LONDON: The outlook for London’s financial sector has improved since Brexit was triggered, insists the man charged with its policy, even as banks remain set to move some jobs abroad.
Mark Boleat, who spoke on Thursday to AFP after British Prime Minister Theresa May activated the process for Britain’s EU exit, nevertheless urged speedy trade talks to minimise disruption.
The signing of Article 50 of the Lisbon Treaty late last month has kick-started a two-year countdown to Brexit.
“On the whole, I think things are looking rather better,” Boleat said when asked about the impact on London’s financial sector, otherwise known as the City.
“We would hope that the negotiations go quickly and go well,” he said.
If early agreement could be reached on the terms for exit and on the rights of EU nationals, “there will be the minimum of disruption to business and consumers in this country — and in Europe,” said Boleat, who steps down next month as policy chairman of the City of London Corporation.
Bank of England chief Governor Mark Carney on Friday warned of sector-wide consequences of leaving without a trade deal, but was optimistic for an agreement.
– London to lose bank jobs –
In the run-up to last year’s Brexit referendum, the business community threw its weight behind the failed Remain campaign, arguing it would prompt large-scale City job losses.
So far, HSBC has stated it would likely shift 1,000 jobs to Paris, where the banking titan already has a significant operation.
US player Goldman Sachs will meanwhile move 1,000 staff from London to Frankfurt.
Boleat sought, however, to calm jitters over banks shifting jobs to other major European hubs.
“Banks have had contingency plans since before the Brexit referendum in some cases. They have known there is a possibility that Britain will not be in the single market — that has now been confirmed.”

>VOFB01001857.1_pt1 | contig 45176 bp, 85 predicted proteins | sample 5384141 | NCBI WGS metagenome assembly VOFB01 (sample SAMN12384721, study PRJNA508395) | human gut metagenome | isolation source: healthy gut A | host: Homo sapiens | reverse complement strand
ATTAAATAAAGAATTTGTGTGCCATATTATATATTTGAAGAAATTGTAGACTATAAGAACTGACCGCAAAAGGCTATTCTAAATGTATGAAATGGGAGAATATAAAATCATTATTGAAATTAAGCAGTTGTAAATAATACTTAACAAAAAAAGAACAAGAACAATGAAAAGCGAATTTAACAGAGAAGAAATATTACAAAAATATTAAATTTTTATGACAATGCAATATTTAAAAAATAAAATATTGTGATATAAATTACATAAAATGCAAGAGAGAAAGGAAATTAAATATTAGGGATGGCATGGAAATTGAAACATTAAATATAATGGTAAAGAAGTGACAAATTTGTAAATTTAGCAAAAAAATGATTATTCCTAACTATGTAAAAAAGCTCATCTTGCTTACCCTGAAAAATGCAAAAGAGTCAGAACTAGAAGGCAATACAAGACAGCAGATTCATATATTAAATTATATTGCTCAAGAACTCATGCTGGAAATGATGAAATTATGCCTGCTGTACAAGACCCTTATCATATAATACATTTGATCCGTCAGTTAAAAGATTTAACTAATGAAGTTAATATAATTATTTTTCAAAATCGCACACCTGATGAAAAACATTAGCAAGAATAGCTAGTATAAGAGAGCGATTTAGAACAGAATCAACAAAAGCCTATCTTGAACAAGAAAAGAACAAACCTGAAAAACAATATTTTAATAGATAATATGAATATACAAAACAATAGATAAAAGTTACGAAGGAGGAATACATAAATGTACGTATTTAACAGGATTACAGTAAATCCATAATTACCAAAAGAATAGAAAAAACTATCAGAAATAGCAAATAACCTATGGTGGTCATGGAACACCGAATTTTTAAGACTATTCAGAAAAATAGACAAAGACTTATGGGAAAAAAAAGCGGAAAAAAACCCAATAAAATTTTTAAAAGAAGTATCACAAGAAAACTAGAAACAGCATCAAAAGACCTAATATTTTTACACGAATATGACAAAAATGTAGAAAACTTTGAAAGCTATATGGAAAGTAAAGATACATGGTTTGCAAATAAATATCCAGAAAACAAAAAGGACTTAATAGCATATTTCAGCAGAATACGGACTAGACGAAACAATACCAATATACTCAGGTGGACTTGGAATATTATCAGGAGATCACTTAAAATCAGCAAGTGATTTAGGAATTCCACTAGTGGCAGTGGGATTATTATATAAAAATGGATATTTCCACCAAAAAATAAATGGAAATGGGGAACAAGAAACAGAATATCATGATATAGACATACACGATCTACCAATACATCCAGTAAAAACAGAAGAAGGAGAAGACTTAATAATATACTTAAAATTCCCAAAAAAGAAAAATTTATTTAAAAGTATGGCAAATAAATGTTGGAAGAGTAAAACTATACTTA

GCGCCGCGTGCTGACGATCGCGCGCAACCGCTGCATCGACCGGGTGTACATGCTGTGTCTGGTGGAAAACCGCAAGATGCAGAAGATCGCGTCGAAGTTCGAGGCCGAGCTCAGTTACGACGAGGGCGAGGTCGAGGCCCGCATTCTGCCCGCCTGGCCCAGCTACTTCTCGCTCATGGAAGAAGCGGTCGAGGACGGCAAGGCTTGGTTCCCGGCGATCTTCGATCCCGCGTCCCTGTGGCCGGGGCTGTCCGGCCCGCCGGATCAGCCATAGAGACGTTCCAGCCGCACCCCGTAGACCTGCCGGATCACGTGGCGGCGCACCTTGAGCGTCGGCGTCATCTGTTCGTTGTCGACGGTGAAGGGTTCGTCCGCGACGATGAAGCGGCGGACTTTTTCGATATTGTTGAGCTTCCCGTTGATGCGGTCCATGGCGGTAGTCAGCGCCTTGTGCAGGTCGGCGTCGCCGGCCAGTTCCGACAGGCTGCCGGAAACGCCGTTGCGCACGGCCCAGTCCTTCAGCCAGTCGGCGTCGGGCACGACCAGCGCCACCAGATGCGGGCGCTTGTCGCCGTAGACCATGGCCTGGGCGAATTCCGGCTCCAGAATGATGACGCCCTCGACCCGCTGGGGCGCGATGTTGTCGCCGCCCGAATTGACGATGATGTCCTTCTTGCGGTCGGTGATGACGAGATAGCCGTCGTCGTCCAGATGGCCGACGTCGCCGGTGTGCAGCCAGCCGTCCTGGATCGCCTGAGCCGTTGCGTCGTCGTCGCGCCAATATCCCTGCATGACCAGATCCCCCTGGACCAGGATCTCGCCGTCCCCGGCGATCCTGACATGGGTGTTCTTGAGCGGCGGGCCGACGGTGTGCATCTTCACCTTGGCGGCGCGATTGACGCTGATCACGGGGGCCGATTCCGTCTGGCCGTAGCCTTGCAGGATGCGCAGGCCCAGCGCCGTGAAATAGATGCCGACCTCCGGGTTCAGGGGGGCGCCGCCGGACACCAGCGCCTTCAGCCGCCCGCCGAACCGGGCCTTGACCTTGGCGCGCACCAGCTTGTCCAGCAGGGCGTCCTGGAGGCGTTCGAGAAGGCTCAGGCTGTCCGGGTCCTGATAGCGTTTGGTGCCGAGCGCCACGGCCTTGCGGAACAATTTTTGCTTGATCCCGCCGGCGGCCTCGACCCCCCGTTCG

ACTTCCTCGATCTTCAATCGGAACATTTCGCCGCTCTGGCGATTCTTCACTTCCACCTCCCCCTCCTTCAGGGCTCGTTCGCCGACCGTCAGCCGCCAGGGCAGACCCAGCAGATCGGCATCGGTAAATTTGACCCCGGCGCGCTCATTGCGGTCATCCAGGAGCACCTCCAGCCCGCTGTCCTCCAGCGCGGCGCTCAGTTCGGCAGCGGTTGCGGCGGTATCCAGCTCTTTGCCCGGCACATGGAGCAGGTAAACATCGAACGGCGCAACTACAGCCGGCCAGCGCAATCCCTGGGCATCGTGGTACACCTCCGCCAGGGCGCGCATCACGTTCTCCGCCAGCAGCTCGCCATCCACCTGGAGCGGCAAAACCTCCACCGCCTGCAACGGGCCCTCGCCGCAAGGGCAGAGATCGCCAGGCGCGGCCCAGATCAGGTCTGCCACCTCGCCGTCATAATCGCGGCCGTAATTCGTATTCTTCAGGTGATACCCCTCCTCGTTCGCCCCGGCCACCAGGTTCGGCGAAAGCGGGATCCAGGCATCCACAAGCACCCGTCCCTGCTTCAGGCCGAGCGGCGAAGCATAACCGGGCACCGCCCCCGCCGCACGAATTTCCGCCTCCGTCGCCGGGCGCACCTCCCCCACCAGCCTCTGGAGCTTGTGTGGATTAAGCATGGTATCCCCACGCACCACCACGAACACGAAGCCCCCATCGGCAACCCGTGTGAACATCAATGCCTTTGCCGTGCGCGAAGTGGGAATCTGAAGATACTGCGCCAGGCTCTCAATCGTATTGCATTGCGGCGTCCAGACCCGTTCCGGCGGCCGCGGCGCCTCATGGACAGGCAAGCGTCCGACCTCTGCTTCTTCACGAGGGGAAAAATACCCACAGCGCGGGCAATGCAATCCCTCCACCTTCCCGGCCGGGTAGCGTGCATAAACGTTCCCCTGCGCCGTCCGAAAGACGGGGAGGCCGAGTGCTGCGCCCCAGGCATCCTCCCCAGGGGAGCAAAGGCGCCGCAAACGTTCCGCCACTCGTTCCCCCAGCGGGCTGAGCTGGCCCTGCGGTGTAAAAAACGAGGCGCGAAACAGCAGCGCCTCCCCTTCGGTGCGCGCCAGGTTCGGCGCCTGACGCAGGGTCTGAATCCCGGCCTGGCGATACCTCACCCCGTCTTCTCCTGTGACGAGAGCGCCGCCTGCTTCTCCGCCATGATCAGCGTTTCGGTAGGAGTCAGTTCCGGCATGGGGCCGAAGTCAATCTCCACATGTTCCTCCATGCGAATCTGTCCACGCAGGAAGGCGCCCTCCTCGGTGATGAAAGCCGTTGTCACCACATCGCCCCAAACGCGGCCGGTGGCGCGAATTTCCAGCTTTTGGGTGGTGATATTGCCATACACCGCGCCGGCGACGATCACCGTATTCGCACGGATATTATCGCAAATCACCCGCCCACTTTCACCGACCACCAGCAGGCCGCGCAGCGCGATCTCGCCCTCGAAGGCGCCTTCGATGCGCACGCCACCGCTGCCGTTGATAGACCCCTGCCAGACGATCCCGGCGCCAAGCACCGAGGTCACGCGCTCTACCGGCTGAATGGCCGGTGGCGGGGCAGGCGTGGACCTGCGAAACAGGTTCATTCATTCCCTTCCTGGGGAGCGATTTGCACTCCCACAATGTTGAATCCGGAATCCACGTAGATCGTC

Many banks “will need to restructure what they are doing — perhaps cease doing a few things, in some cases build up business elsewhere in the European Union. They are getting on and doing that.”
And he cited US investment bank JPMorgan’s chief executive Jamie Dimon, who stated this week that he did not foresee shifting many staff from Britain over the next two years because of Brexit.
“I don’t think businesses are going to announce what they are doing in a great fanfare,” Boleat said.
As executives such as Jamie Dimon had pointed out, “we are going to need to build up our resources in other EU member states.”
A few people would be moved, but “no one is going to say: we are closing down in London,” he said.
Historic insurance market Lloyd’s of London was the first group to respond to the Brexit trigger, announcing it will open a Brussels subsidiary in early 2019.
The market, which insures against catastrophes such as earthquakes, shipwrecks and revolutions, is seeking to ensure its continued access across the bloc.
‘It will not be Lloyd’s of Brussels’
Lloyd’s is “a unique organisation. It’s not a company, it’s a market. They will have to do something if Britain is outside the single market,” Boleat told AFP.
“They have spent a long time looking at location. They have decided it’s Brussels.”
But that was only part of their business, he said.
“It’s Lloyd’s of London. The vast bulk of its business will stay in London. It will not be Lloyd’s of Brussels,” the departing policy chief added.
Boleat also argued that the future location of euro clearing—the processing of euro currency transactions—should remain in London.
France has been particularly vocal that other EU hubs should be ready to take over from London.
“The clearing is done in London because that is where the expertise is. That’s where the market is. Brexit will not change that,” Boleat said.
“Euro clearing is already a political football — but we hope that economic reality will determine the outcome, not a wish to have a trophy function move to another place.”